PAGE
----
Around the Alliance Tire Group offices, there’s been a lot of debate lately over one of the statistics we have used in few recent blog posts—that 1 U.S. farmer feeds 155 people worldwide, compared to 1 U.S. farmer feeding 25.8 people worldwide in 1960. Somewhat recently, Kim Reynolds, the Lieutenant Governor of Iowa, made a similar claim when she stated at an event that “an Iowa farmer produces enough food to feed 155 people worldwide. Compare that to the Iowa farmer, who in 1970 produced enough food to feed 73 individuals." While these numbers are imperfect (we’ll get into that below), it’s a testament to the ability of U.S. farmers to keep pace with the world’s increased demand for food by improving the efficiency and productivity of their operations.
How they get the number
The number used is based on calculations done by the USDA through the 70s and now done by the American Farm Bureau Federation. Bob Young, chief economist with the farm bureau, explains that the number is based on a ratio where the cash receipts from farm ag products (395 billion in 2012) is subtracted from the trade balance (38 billion in 2012), and divided back into the cash receipts from farm ag products (395 billion in 2012). To arrive at the number of farmers, economists take the U.S. population (313 million people in 2012) and divide it by the number of farms in the U.S (2.17 million farms in 2012).
Why the number is flawed?
The first flaw with the statistic is that it only accounts for the number of farms, not the number of farmers. In many cases, there are multiple farmers working a farm, which is especially relevant as farms have grown in size over the years. Another flaw in the statistic is that it assumes everything produced by the farm is sold as food, which is simply not the case. Much of what U.S. farmers grow serves other purposes, such as for use as animal feed, or in biofuels. In fact, roughly a third of the U.S corn crop is used to feed livestock, while another 40% of it is used to create ethanol.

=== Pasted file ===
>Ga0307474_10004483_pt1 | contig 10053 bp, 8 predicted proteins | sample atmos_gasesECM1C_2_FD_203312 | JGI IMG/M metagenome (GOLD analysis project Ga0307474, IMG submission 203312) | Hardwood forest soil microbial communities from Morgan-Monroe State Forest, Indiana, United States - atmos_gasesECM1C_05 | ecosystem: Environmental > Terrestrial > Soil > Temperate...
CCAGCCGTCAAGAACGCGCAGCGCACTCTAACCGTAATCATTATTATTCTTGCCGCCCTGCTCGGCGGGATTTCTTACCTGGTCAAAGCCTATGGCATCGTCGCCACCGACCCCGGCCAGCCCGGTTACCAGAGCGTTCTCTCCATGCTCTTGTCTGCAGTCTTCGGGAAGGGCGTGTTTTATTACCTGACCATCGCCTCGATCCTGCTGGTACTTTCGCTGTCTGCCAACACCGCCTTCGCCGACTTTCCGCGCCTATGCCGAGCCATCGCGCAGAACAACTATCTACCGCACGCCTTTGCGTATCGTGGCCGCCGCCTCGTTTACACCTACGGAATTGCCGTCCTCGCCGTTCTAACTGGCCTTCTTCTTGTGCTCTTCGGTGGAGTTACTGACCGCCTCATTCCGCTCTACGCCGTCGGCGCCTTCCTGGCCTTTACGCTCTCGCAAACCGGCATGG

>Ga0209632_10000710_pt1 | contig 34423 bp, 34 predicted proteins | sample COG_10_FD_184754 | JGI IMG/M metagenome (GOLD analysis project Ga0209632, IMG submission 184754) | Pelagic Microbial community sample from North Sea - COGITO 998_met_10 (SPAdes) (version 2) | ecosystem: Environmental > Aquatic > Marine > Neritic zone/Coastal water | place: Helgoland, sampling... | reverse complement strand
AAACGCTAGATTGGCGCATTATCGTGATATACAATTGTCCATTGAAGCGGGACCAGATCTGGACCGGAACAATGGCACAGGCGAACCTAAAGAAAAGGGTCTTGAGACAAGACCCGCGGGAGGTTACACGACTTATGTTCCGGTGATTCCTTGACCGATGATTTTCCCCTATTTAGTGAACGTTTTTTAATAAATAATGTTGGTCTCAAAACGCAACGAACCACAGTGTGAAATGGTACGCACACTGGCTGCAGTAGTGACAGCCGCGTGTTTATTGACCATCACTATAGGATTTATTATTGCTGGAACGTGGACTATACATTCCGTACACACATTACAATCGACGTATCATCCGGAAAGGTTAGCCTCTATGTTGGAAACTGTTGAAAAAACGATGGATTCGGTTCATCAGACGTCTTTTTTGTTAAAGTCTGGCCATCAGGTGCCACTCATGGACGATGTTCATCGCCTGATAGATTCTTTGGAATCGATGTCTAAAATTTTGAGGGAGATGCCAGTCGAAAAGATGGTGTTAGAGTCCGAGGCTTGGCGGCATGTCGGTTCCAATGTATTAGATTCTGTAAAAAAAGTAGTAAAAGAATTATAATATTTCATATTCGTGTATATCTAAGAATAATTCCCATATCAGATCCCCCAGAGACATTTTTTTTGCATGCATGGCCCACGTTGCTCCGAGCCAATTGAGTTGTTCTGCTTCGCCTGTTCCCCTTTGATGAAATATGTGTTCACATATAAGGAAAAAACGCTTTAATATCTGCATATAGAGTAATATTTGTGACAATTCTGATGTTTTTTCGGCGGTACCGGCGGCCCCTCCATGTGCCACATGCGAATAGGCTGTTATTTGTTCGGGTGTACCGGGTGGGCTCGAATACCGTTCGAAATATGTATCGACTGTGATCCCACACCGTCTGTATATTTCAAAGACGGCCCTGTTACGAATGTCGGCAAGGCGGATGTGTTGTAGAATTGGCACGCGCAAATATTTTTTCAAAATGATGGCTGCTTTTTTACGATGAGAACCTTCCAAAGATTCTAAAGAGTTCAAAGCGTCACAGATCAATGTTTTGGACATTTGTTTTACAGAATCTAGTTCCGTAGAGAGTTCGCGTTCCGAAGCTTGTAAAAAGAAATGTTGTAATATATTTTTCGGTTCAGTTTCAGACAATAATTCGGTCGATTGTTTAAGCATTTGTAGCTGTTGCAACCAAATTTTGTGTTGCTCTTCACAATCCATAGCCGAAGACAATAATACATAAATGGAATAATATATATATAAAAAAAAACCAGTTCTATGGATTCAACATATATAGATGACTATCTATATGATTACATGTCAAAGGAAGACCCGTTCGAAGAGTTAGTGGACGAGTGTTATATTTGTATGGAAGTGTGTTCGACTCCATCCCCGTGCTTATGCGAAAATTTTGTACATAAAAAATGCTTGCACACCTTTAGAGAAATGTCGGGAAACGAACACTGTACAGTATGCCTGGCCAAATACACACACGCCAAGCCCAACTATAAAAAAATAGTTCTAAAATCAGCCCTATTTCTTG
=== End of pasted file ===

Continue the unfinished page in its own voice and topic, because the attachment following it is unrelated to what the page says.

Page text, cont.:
While the number may be flawed, it does an excellent job of demonstrating the incredible progress made by modern agriculture; some economists using the old equation, but recent data, suggest that the number might be closer to 160 people now fed worldwide by 1 U.S. farmer. While things like better fertilizer, the use of high-tech software, the implementation of bigger and more powerful machinery, and a host of other innovations have allowed farmers to make these incredible gains, ATG is proud of the small part we have played in U.S. farmers’ increased productivity.
How Alliance is helping
Since 1950, Alliance Tire has been making tires to support the innovative new machinery being deployed in the field. More than just making a tire, Alliance has been engineering tires to keep up with the advancements in ag equipment. As machines get bigger, Alliance purpose-builds tires to handle the requirements of being used with the larger machines. Not only built to handle ag’s equipment, Alliance developed tires to minimize the impact of that equipment by engineering tires that minimize soil compaction and help increase the productivity of the farm. As farms have gotten larger, Alliance has also increased the durability and longevity of our tires, helping farmers stay in the field and out of the shop. It’s been incredible to see the advancements in ag and what farmers are able to accomplish today, and rest assured we are already working on the tire of tomorrow.